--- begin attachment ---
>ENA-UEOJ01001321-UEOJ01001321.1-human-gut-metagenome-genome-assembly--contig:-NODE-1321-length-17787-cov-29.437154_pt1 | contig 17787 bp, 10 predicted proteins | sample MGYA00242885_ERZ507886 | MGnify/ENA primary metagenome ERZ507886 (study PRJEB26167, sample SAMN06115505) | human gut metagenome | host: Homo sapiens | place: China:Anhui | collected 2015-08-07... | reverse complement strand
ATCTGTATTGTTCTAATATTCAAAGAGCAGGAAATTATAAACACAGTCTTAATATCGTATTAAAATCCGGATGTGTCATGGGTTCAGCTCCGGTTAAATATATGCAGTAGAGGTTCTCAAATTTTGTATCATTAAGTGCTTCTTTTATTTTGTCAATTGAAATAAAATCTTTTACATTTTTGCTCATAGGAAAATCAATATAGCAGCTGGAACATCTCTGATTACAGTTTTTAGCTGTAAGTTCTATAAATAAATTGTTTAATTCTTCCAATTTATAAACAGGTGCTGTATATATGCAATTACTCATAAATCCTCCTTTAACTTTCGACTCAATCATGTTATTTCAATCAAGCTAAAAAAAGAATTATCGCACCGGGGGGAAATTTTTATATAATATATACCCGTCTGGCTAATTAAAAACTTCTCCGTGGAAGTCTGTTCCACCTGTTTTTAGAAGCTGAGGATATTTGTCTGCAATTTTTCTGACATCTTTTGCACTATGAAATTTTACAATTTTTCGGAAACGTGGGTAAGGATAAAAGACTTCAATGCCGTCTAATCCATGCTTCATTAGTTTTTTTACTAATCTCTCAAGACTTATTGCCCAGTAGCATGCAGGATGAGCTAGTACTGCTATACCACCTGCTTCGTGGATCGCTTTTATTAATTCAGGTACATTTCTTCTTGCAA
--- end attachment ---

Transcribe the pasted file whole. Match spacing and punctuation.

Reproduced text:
>ENA-UEOJ01001321-UEOJ01001321.1-human-gut-metagenome-genome-assembly--contig:-NODE-1321-length-17787-cov-29.437154_pt1 | contig 17787 bp, 10 predicted proteins | sample MGYA00242885_ERZ507886 | MGnify/ENA primary metagenome ERZ507886 (study PRJEB26167, sample SAMN06115505) | human gut metagenome | host: Homo sapiens | place: China:Anhui | collected 2015-08-07... | reverse complement strand
ATCTGTATTGTTCTAATATTCAAAGAGCAGGAAATTATAAACACAGTCTTAATATCGTATTAAAATCCGGATGTGTCATGGGTTCAGCTCCGGTTAAATATATGCAGTAGAGGTTCTCAAATTTTGTATCATTAAGTGCTTCTTTTATTTTGTCAATTGAAATAAAATCTTTTACATTTTTGCTCATAGGAAAATCAATATAGCAGCTGGAACATCTCTGATTACAGTTTTTAGCTGTAAGTTCTATAAATAAATTGTTTAATTCTTCCAATTTATAAACAGGTGCTGTATATATGCAATTACTCATAAATCCTCCTTTAACTTTCGACTCAATCATGTTATTTCAATCAAGCTAAAAAAAGAATTATCGCACCGGGGGGAAATTTTTATATAATATATACCCGTCTGGCTAATTAAAAACTTCTCCGTGGAAGTCTGTTCCACCTGTTTTTAGAAGCTGAGGATATTTGTCTGCAATTTTTCTGACATCTTTTGCACTATGAAATTTTACAATTTTTCGGAAACGTGGGTAAGGATAAAAGACTTCAATGCCGTCTAATCCATGCTTCATTAGTTTTTTTACTAATCTCTCAAGACTTATTGCCCAGTAGCATGCAGGATGAGCTAGTACTGCTATACCACCTGCTTCGTGGATCGCTTTTATTAATTCAGGTACATTTCTTCTTGCAA